Empirbus is built around a master control unit which activates different modules around the boat. Prices are not published, but they are comparable with Raymarine.
For smaller boats looking to retrofit some form of digital switching, Garmin has developed the Empirbus hardware into an all-in-one unit called the Boat Switch. It plugs straight into the NMEA2000 system for chartplotter control, and you can run up to 20 circuits off it, on either 10- or 5-amp channels. At £950, this is an efficient approach if you already have a Garmin instrument system.
Or you could use the SailSense PowerRail (ca. €2,520/ £2,196), which can control 24 circuits up to 16A, 8 sensors and 3 battery banks. Both of these systems are centralised and require the full run of cabling from the unit to the load, as in a traditional set-up.
There are other brands as well, but they are often focused on market niches. Italy’s Blink was in the vanguard of digital switching, and provides keypads to the America’s Cup campaigns of both Luna Rossa Prada Pirelli and Emirates Team New Zealand, as well as to rally drivers. Its simple Keybox product has been hugely successful in the US, where it is retrofitted as a replacement for defunct DS (disconnect standby) switches.
Yacht Devices has a handy 4-channel control circuit, which plugs into a NMEA 2000 network and can be used on any plotter with support for CZone. The YDCC-04 costs £249 and its four-load capacity can be doubled by adding a £119 additional control post.
In the future
As with everything in life, digital connectivity is becoming more deeply embedded. All the manufacturers I spoke to were reluctant to divulge future plans, but they all looked to the automotive and domestic markets as pathfinders for digital switching and the internet of things aboard.
At the moment, it is all about functionality – allowing us to do things remotely and easily using a single interface. ‘We believe the digital ecosystem will grow to include “off
the vessel”, and that users will have access to their onboard systems from anywhere through a mobile experience,’ says Harnett. ‘A single common user interface across multiple platforms like phones, tablets, on board multifunction and navigation displays is essential for a best-in-class ecosystem.’
This way, interested guests are able to look at charts, tracks and instrument data from the boat via their phones. ‘A connected phone or tablet becomes an additional display presenting data from the plotter,’ says Peter Ingram of Raymarine. ‘Guest crew can look at the charts for position and help with depth monitoring. It offers a more inclusive experience if the captain invites them to the network.’
Integration with companion apps to the big three instrument makers (Raymarine, Navico and Garmin) will make it easier to export some of this information for sharing
with those not on board.
As boats become more automated, with electric winches, in-mast furling and magic trim (the new Oyster 495, for instance, trims the main using a hydraulic ram in the boom), it will become more logical to control these systems via a single unified touchscreen display. It will also be more common to have fuel, water and waste tanks digitally monitored, and for valves, switches and pumps in everything from electric heads to watermakers, solar panels to generators reporting to and controlled from the display.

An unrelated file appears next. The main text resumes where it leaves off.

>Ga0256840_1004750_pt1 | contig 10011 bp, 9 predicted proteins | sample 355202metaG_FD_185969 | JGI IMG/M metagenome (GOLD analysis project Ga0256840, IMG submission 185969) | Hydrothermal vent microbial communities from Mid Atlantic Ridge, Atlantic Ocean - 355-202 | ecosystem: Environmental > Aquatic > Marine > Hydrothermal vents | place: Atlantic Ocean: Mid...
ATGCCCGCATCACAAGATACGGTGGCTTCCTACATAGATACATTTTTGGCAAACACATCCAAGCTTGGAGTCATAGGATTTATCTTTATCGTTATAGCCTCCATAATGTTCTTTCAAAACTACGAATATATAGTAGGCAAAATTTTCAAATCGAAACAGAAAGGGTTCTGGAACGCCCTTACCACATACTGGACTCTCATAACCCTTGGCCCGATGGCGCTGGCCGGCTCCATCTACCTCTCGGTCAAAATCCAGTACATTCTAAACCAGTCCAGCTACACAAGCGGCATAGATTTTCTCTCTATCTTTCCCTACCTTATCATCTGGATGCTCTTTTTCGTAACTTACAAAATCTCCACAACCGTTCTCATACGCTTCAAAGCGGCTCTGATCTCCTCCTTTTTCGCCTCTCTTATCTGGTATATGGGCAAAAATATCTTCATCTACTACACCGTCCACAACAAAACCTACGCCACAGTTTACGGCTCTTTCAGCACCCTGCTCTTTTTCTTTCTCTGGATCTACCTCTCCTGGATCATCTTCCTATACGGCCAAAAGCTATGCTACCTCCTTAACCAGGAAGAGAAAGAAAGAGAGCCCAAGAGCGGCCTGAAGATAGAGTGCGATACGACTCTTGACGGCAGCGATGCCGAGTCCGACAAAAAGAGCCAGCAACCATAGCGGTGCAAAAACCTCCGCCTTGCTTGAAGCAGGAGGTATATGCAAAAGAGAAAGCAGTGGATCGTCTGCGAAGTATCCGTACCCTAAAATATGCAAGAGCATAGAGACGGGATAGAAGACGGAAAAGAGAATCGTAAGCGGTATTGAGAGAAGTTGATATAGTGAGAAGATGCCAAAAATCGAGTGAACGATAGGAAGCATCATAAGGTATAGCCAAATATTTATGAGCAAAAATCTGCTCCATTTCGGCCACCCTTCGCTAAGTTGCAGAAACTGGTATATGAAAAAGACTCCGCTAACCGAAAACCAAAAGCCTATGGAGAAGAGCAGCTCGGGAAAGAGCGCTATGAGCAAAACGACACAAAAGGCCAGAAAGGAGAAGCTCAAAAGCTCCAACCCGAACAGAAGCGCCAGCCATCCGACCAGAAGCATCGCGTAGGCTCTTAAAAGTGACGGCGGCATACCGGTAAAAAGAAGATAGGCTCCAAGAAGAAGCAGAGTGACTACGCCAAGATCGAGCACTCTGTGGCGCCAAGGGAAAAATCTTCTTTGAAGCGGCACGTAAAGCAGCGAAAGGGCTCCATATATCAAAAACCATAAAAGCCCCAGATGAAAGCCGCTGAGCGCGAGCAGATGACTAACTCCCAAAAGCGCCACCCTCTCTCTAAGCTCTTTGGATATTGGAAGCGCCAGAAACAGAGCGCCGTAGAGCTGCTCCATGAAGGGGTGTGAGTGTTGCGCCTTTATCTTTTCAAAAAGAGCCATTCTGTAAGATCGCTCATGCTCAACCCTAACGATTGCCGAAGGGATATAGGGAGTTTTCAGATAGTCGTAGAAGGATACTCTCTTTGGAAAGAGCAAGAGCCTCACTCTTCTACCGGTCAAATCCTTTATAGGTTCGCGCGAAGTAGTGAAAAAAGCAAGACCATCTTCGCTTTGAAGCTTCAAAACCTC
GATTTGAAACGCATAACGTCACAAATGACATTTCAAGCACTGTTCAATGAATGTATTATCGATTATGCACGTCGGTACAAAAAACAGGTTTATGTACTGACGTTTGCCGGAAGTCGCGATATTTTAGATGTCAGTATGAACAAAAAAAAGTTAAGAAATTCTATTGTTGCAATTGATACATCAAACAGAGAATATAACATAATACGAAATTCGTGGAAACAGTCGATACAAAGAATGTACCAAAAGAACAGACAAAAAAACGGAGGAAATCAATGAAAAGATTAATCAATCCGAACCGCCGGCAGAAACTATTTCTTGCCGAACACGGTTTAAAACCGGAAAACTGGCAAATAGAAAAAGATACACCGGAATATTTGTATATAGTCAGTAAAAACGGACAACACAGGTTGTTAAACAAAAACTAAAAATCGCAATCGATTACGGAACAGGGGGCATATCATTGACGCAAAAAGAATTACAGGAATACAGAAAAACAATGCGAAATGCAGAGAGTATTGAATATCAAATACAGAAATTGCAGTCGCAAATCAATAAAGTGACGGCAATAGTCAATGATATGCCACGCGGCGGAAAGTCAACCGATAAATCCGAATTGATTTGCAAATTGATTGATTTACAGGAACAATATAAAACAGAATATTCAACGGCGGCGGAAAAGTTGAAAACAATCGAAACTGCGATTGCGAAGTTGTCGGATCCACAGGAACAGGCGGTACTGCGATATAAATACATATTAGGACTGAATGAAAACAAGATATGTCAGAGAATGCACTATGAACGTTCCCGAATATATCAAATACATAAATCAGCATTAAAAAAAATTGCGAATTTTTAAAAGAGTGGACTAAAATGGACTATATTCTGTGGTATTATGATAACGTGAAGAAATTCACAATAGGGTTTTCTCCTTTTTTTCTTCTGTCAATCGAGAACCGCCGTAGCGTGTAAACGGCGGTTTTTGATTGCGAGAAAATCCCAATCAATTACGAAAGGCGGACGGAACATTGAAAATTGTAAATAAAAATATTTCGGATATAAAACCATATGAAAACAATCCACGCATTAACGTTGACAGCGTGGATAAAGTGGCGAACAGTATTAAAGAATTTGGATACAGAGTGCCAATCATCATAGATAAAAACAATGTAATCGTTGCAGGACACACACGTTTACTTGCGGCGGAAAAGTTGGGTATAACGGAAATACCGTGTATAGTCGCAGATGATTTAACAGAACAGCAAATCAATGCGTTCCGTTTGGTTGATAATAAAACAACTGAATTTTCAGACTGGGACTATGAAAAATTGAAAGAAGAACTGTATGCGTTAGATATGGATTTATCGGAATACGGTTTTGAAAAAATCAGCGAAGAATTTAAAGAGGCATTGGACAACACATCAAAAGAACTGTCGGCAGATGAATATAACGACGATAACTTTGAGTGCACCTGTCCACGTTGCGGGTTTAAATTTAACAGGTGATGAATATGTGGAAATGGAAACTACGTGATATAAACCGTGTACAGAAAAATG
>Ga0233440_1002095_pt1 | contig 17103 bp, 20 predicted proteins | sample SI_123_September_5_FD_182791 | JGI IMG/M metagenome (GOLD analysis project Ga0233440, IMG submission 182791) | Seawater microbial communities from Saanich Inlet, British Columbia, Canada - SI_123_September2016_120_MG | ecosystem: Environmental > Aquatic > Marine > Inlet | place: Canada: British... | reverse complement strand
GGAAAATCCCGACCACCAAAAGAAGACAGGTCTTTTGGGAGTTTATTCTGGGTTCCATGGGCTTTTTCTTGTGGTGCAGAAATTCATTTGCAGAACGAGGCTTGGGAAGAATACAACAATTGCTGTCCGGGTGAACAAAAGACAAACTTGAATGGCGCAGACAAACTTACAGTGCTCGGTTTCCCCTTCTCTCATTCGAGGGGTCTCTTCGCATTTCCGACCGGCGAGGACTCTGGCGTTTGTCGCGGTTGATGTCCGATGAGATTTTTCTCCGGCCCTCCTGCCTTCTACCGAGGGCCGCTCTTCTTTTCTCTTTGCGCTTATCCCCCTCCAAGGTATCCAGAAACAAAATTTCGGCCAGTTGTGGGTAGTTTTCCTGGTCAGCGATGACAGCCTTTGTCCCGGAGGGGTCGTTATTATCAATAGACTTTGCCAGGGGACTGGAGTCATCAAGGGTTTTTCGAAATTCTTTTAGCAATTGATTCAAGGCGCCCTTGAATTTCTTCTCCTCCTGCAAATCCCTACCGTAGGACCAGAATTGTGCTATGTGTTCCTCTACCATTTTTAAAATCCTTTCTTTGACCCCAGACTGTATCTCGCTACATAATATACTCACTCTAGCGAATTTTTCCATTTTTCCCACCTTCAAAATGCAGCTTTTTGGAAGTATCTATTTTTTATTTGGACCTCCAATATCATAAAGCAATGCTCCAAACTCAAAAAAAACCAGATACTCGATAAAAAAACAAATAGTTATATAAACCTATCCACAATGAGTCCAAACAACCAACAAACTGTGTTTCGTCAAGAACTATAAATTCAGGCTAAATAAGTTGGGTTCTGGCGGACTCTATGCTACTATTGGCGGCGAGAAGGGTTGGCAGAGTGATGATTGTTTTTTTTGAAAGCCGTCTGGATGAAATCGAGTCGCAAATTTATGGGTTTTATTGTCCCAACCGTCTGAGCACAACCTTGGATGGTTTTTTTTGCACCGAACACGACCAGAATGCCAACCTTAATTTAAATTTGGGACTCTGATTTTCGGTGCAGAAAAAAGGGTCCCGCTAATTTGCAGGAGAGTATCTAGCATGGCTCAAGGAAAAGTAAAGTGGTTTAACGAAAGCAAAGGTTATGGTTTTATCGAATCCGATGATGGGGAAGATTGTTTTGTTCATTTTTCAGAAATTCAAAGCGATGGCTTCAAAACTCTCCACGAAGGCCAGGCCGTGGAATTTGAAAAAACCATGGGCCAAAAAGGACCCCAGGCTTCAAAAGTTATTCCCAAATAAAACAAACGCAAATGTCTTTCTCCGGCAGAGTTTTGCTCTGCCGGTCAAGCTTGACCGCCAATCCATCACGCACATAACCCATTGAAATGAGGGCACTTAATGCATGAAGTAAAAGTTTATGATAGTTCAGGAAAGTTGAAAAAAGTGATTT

Key to getting all this in place is for different manufacturers to open up the coding behind their own controllers so that it can be integrated. At the moment, there is limited compatibility between different brands. Take CZone and Mastervolt, for instance. Both owned by Brunswick, and both using a CAN bus to talk to their network, yet you need to buy a dedicated black box ‘translator’ in order to get them talking to each other.
Dave Dunn, senior sales director marine at Garmin, says that integration is the buzzword of the moment. ‘There’s more integration going on than ever before – from lighting to powershades,’ he says. ‘Lighting is very popular because you can get more customisation, but also pumps, gensets (generators) and so on. It’ll be like a smart home – you push one button and several things happen.’
Despite all the buzz about modern NMEA 2000 systems, this form of CAN bus is a mid-bandwidth form of communication – ideal for limited sensor data and status reports. Functions such as radar and advanced sonar generate more intensive data, so they run over Ethernet. But even here, manufacturers are beginning to feel constrained.
Ethernet standards have been upgraded over time, so the old category 5 systems, which were capable of transmitting 100Mbps, have been superseded by category 6 with up to 100 times the speed – that is, a blistering 10Gbps.
Now, most of us will never be troubled by this distinction, because our instrument networks amount to one or two MFDs, a radar and a perhaps a basic sonar. This is well within the capabilities of category 5 Ethernet.
But superyachts are another matter, and where the top end of the market leads, the rest of us follow. ‘If these systems are going to get bigger and faster and smarter, we’re going to need a new network backbone,’ says Dunn. ‘It’s at the very high end, but it will start to trickle down. Higher bandwidth will open up the doors to tablets and wireless communications, with wireless wind transducers and wireless sonar. Higher bandwidth will allow these systems to be more reliable.’
NMEA has an answer to this, called OneNet – a high powered Ethernet standard. But NMEA membership is expensive, so smaller manufacturers are tempted to use open source standards instead.
Battery and inverter maker Victron has done just that, in the hope that it will encourage others to work with it. And it has signed up as a partner Oceanvolt, one of the key players in electric propulsion and the future of electric boating.
In the end, of course, all this leads in just one direction: automation. The era of the fully autonomous vessel is already upon us, with boats from the tiny 2m Sailbuoy to the giant Mayflower catamaran successfully crossing the Atlantic without human input.
What is not yet possible is for a boat to unmoor itself and motor or sail to meet you elsewhere. But we’re getting to the point where boats, with a skipper aboard, can navigate themselves. ‘Between digital switching and these higher bandwidth systems, you could hypothetically have an autopilot that takes readings from radar and sonar, and makes path predictions,’ says Dunn. ‘With machine learning and AI, it won’t happen in five years, but it could be a 10- to 15-year thing.’